CommonSpace columnist Ian Dunn says Common Weal’s Butterfly Rammy is a chance to explore the biggest and best questions of life
I BELIEVE that human language proves the existence of God. Within our words is the spark of the divine that sparks all of our love, our hate, our hope, our despair. Everything about human beings that is miraculous, all our greatest achievements, start with a word.
The magnificent buildings, the soaring symphonies, the smallest acts of love all spring from our ability to communicate with each other.
Without language we are stumbling, unimpressively hairless apes. With it we step out towards the stars, we define our own experience, we create, we destroy, we are the most remarkable life to live on this earth.
The greater part of the miracle of language is it’s incredible, near infinite diversity. The fact that language changes, evolves in different ways in response to its surroundings means that humans have a remarkable diversity of thought.
A child born of Beijing today grows up learning Mandarin, the structures and words of that language push her thoughts in certain ways, shape the way she conceives of the world, the way she perceives her own life.
A child born in Glasgow grows up learning English, so will learn to think in an entirely different way, shaped by the different limits and freedoms of that language.
“Thinking about language, about the words we use and why, is not some airy-fairy artsy-fartsy indulgence.”
This should not be seen as undermining our common humanity, but should be celebrated as an astonishing gift that allows our species access to a huge range of concepts and ideas that would not be possible if we were monolingual.
Thinking about language, about the words we use and why, is not some airy-fairy artsy-fartsy indulgence. It’s not a middle class, belly button pursuit engrossed hobby of people with nothing better to do.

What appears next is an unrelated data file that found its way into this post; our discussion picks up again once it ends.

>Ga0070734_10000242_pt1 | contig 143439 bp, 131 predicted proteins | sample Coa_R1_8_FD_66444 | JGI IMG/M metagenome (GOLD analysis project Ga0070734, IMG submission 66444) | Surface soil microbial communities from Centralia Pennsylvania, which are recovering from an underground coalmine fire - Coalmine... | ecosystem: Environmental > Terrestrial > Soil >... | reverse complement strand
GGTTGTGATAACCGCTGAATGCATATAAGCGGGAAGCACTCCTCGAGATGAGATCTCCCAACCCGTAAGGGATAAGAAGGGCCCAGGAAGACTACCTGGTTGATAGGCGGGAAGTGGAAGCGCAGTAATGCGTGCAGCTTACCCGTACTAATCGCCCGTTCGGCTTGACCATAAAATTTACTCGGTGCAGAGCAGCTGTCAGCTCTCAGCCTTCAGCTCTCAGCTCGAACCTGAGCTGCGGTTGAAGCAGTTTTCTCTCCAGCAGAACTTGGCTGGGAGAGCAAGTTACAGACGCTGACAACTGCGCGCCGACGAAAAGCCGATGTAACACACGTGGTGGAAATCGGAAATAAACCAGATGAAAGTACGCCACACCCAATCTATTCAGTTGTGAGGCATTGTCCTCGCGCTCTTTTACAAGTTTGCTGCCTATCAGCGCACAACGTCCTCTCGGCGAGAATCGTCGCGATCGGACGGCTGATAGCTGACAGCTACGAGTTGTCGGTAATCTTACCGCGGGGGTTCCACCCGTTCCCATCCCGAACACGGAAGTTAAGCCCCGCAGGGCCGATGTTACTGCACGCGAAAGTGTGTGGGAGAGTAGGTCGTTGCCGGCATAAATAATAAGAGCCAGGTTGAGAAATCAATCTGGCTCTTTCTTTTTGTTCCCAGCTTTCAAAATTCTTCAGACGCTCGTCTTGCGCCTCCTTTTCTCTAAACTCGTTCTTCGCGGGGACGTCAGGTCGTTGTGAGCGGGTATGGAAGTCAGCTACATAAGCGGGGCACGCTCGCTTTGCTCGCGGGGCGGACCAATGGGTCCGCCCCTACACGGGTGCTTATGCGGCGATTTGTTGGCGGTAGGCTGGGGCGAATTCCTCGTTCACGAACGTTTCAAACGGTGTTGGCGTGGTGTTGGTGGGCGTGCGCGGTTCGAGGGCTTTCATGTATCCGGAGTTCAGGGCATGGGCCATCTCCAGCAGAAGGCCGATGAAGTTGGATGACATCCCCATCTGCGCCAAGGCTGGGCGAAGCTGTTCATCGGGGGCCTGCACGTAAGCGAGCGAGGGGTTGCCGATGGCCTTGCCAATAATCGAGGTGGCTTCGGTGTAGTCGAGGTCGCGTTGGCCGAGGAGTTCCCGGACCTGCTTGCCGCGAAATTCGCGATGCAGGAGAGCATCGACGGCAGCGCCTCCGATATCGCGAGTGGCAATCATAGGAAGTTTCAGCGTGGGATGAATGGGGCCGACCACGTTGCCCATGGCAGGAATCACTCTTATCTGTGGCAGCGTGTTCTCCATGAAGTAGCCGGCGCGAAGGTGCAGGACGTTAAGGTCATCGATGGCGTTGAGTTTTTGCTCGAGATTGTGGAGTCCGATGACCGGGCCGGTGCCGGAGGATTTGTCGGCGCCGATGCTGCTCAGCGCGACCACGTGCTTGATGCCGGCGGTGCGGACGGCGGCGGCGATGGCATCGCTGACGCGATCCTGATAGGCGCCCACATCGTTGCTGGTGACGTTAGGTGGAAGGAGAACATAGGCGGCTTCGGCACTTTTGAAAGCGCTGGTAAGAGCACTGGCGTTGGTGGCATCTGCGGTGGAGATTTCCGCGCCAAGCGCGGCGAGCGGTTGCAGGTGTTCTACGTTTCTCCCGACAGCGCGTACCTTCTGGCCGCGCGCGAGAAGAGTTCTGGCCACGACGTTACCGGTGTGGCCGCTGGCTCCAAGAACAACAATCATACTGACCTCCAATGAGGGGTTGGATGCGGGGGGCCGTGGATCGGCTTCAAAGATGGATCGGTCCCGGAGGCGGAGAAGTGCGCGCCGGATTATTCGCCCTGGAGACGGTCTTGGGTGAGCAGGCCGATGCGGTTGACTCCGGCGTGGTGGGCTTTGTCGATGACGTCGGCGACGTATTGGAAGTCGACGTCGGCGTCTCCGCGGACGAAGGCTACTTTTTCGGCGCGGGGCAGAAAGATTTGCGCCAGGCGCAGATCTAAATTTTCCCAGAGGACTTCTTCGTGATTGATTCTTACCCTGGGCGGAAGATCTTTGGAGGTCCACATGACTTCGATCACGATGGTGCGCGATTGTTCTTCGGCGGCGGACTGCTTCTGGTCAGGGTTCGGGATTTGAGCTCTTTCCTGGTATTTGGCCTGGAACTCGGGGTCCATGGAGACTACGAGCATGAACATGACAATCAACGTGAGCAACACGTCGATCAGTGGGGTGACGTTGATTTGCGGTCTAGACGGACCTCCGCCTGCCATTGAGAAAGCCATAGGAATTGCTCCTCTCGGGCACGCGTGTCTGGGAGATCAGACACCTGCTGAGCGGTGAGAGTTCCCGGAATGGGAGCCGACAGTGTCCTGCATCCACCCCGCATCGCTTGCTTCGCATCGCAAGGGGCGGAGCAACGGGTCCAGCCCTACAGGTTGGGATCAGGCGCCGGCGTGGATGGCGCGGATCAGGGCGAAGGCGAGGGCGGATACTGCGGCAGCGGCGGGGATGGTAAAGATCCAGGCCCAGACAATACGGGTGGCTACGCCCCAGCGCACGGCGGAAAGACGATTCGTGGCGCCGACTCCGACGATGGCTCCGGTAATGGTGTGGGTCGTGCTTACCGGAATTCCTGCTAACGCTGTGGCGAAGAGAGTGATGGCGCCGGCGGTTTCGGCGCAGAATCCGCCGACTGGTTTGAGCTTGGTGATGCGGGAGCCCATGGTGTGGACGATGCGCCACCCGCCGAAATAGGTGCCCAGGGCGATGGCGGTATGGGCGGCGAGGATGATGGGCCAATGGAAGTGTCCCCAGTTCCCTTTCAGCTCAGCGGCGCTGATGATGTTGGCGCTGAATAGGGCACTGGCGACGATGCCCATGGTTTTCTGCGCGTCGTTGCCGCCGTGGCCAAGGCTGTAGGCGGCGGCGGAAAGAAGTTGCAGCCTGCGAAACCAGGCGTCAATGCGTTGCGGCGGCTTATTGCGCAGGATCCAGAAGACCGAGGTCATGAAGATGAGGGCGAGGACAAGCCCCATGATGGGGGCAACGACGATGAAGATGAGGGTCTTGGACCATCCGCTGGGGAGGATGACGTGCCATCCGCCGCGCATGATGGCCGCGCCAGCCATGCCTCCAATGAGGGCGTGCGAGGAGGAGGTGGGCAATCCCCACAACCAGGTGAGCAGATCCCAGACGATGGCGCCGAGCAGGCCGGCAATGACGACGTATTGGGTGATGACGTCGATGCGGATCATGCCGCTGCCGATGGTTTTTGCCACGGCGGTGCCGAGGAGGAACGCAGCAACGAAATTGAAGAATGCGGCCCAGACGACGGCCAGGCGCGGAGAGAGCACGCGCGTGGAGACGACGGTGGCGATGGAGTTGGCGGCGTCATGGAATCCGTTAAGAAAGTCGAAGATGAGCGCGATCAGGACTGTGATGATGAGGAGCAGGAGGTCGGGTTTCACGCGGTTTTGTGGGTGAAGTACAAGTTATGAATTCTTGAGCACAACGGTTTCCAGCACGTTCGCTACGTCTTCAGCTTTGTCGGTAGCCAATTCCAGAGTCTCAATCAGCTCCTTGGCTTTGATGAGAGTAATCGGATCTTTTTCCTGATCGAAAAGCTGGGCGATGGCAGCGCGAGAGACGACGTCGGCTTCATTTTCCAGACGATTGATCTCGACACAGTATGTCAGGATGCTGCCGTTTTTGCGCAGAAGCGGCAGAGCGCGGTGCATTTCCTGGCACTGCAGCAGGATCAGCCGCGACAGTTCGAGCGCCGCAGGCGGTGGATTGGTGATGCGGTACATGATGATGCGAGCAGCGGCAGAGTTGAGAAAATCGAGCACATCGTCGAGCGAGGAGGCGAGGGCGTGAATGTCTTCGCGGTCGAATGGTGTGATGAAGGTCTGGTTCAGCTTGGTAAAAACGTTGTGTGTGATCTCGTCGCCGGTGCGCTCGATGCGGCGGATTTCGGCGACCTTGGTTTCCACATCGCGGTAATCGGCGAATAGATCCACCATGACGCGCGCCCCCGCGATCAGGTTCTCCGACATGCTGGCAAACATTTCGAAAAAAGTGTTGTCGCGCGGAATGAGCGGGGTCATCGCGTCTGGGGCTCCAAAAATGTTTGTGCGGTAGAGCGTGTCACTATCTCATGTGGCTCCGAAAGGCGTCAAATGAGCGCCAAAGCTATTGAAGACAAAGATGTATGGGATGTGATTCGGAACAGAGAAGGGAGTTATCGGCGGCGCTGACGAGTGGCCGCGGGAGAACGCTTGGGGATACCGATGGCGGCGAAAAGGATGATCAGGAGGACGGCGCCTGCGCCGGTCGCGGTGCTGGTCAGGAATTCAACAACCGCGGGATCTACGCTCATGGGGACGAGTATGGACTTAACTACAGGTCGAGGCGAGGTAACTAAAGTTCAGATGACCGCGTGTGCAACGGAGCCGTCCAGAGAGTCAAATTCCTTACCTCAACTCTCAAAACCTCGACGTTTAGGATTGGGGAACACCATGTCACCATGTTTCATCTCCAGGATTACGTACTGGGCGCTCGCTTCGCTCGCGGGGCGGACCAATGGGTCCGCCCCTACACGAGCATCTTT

It is crucial. It’s how we understand who we are. When we talk about how we talk, we begin to peal back the truth about every aspect of our lives.
It’s why I was absolutely delighted to contribute to the Butterfly Rammy book and shows at the Fringe. Each show is focused on a different Scots word like Dreich, drooth, beelin, feart and more. These are the words of Scotland, and nowhere else. They’ve bubbled up from the mountains and the glens, been shaped by the wind and the rain and thousands of years living here.
“I’d urge you to pop along to the Butterfly Rammy shows in Edinburgh this August. The more we talk about talking the better we’ll know ourselves.”
In the end everything comes back to language. The vexed question of Scottish independence really comes down to how different the English we speak in Scotland is from the English they speak in England.
Does it make us see the world differently enough to merit Scotland having it’s own state?
One of the reasons David Cameron and the like are so opposed to Scottish independence is because many of the Scots they know, the boarding school class, speak and think almost identically to them. There is very little difference between the language and thought of the English and Scottish upper classes so of course they find the idea of separation nonsensical.
The rest of us may see it differently, but just how differently remains to be seen. Regardless of your politics, I’d urge you to pop along to the Butterfly Rammy shows in Edinburgh this August. The more we talk about talking the better we’ll know ourselves.
Picture courtesy of Common Weal